Hotel Mumbai, 2019.
Directed by Anthony Maras
Starring Dev Patel, Jason Issacs, Armie Hammer, Nazanin Boniadi, Anupam Kher, Amandeep Singh, Suhail Nayyar, Kapil Kumar Netra, Tilda Cobham-Hervey
A dramatic recreation of the terror attack on the Taj Hotel in Mumbai, which chronicles the movement of the terrorists and victims on that fateful night in 2008.
Contemporary cinema has taken us beyond the point where we debate whether visceral accounts of tragedies are necessary. It has become an important medium in documenting some of the most heinous displays of human destruction of our time. Crafted sensitively and correctly handled, they act as important reminders of events too quickly forgotten, largely because they’ve sadly become commonplace on rolling news channels and discarded newspaper front pages.
Evidence of this can be found in the fact that the events depicted in Anthony Maras‘s recreation of the Taj Hotel attack took place in 2008. A relative blink of the eye passing of time, as well as subsequent attacks, have made the Mumbai massacre another footnote in the history of terror, and this lean, often terrifying exercise in filmmaking acts as a stark reminder of events, as well as being testament to the humanity glimpsed, and too often lost amongst the horror.
The set-up is comparable to similar true-terror fare, such as the Paul Greengrass one-two of United 93 and 22 July. We get to see the perpetrators of the crimes navigating their way through the busy streets, like single-minded spectres, only occasionally communicating via radio. This is interspersed with the roll-call of characters who’re going to be caught up in the coordinated carnage, before the threads collide in a propulsive, fist-clenching fashion.
As with most ensemble pieces, some of the arcs are more successful than others, with Hotel Mumbai‘s weakest element being its occasional descent into disaster movie cliché during certain threads. This usually occurs in the form of rousing speeches, or Die Hard action beats.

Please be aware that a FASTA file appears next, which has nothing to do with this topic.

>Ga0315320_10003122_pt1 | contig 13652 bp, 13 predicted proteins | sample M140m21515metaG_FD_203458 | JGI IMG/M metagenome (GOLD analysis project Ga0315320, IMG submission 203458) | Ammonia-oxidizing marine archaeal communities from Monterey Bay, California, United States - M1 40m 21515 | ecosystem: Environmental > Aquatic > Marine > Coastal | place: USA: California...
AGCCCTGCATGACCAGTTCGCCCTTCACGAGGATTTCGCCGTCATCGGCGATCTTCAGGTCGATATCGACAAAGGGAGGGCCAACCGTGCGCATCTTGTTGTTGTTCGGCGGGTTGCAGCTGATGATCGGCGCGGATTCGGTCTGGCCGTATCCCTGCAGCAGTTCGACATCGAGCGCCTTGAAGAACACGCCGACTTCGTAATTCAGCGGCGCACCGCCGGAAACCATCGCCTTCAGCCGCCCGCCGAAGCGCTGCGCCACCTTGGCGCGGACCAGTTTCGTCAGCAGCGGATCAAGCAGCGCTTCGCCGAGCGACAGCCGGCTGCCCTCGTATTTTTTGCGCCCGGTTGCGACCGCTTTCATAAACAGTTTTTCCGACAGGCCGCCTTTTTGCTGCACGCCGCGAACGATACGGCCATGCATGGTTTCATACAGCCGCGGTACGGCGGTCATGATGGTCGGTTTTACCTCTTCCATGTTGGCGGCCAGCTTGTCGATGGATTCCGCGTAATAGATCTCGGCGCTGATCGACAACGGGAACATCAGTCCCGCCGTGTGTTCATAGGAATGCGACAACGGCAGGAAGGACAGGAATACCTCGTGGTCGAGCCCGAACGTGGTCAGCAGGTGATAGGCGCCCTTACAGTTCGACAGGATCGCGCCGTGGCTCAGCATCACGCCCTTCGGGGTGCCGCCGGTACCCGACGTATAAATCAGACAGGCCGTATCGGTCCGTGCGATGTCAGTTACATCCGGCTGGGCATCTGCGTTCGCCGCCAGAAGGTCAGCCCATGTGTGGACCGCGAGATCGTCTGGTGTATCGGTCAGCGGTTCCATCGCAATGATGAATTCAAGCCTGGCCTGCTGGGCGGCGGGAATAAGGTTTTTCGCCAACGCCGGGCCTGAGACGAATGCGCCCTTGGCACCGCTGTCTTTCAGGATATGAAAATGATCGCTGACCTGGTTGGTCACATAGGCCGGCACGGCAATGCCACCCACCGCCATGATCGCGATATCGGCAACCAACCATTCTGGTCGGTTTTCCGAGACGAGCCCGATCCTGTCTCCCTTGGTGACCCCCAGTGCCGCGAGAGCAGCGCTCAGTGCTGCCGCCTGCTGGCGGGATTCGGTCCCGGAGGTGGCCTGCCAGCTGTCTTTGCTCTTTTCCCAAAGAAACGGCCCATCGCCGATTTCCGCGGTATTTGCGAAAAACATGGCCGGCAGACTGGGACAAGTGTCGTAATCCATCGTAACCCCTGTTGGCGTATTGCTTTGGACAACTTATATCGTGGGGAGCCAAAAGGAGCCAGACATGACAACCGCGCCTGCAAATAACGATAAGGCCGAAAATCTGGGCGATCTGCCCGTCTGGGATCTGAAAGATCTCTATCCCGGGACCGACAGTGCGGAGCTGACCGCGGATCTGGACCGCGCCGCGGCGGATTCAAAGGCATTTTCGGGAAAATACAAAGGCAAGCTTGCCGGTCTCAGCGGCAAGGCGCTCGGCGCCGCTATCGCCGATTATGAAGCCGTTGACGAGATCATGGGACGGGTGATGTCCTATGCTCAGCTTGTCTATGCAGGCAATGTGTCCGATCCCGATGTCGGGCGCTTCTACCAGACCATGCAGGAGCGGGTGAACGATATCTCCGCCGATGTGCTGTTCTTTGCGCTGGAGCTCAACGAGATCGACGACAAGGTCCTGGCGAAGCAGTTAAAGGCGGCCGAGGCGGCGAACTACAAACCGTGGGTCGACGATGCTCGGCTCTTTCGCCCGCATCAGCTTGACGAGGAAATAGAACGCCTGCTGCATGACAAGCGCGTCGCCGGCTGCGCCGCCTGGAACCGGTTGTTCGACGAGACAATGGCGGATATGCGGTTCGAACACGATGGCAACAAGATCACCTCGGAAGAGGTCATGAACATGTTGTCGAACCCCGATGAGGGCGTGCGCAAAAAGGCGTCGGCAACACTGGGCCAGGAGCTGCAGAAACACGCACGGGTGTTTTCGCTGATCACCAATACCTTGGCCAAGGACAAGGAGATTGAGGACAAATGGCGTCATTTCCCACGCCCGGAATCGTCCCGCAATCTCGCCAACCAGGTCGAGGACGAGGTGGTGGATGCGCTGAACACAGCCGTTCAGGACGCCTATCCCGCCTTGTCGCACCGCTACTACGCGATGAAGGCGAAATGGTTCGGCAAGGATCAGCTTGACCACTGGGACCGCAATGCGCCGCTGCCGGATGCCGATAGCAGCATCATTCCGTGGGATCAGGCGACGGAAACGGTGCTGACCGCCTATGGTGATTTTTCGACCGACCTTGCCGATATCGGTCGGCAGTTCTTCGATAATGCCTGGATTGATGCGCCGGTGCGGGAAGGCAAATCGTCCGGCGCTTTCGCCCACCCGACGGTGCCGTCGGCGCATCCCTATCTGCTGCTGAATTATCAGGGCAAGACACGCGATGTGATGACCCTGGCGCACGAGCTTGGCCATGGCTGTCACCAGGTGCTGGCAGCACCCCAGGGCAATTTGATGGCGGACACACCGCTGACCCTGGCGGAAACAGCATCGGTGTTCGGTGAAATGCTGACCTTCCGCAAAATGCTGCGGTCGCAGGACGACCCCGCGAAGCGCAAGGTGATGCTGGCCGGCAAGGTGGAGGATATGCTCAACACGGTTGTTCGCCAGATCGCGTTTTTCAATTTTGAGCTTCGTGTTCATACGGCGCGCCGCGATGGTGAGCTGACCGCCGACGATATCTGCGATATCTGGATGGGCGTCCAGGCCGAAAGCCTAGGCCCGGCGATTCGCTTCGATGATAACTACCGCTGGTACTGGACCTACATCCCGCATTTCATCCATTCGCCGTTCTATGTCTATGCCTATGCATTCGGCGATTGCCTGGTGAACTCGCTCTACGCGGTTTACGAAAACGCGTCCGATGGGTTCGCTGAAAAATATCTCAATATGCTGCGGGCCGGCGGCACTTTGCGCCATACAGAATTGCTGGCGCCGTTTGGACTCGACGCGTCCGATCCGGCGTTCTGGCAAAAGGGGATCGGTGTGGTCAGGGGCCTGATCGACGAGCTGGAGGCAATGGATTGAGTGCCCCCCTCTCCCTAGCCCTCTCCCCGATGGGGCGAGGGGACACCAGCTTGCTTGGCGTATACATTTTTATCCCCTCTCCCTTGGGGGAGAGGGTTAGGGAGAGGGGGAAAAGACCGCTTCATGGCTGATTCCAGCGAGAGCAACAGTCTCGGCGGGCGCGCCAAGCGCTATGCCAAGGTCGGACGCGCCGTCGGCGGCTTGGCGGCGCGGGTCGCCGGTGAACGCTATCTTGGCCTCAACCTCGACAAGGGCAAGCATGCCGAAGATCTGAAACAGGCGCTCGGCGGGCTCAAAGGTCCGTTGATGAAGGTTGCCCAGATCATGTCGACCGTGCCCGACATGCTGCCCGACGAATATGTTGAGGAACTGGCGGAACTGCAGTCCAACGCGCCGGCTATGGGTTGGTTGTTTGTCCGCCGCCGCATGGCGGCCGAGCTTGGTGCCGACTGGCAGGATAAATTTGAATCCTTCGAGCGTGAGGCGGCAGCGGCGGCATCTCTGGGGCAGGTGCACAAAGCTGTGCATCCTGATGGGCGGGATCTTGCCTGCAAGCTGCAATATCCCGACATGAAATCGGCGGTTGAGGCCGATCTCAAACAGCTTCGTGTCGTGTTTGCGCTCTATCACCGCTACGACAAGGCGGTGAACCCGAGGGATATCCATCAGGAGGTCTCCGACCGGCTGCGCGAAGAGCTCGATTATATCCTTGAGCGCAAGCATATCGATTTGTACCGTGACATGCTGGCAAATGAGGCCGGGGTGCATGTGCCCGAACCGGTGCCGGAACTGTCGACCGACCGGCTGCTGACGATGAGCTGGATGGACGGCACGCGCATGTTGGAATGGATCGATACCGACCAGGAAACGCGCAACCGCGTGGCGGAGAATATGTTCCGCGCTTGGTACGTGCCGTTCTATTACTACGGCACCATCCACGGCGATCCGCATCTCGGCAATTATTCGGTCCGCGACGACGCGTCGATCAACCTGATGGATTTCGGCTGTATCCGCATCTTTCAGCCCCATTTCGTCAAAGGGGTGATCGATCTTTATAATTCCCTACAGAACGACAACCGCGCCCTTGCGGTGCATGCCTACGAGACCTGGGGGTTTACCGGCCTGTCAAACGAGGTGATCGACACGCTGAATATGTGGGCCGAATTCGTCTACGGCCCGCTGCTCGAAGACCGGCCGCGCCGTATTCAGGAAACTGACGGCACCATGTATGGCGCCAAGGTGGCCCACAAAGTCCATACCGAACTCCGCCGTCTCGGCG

We don’t get to know too much about the characters beyond their superficial archetypes. Jason Issacs enjoys chewing the scenery as a misogynistic Russian, which is effective in a boo-hiss Lucius Malfoy kind of way, but he might as well have an arrow with the word ‘redemption’ pointing to his head. Similarly, Armie Hammer, while delivering very good all-American stoicism and leading-man charisma, feels a little too one-dimensional. They’re symptomatic of a register of characters you wouldn’t invest in if it wasn’t grounded in the horrific maelstrom they’re placed within.
That is apart from Dev Patel’s Arjun, who emerges from the crowd as Hotel Mumbai‘s most rounded character. We’re given an idea of his home life, and his beliefs, which provide a foundation for the way in which he acts throughout the siege. He wears shoes that are too small for him, blistering up his feet, but he has no choice because he needs the work, and Patel imbues him with an effortless likeability that makes him the big-beating, and pulse-pounding heart of the movie.
Some light is thrown on the terrorists motivations at they communicate with the Jihad’s organiser, which can sometimes be ill-judged in such fare, and although it doesn’t always work here, the young actors do a brilliant job of depicting their struggles.
They’re terrifying when they do flip-the-switch to unrelenting killers, and Maras doesn’t hold back when it comes to the unflinching way in which the more brutal acts of violence are executed. It walks a fine line in terms of the explicit nature of the scenes, but is ultimately necessary when truthfully documenting such acts.
Riddled with tension and kinetic sweaty-palmed action, Hotel Mumbai is undeniably thrilling cinema, buoyed by a wholly empathic performance from the wonderful Dev Patel. It’s just a shame that more of the Hotel’s guests weren’t as interesting as him.
Flickering Myth Rating – Film ★ ★ ★ / Movie ★ ★ ★ ★
Matt Rodgers – Follow me on Twitter @mainstreammatt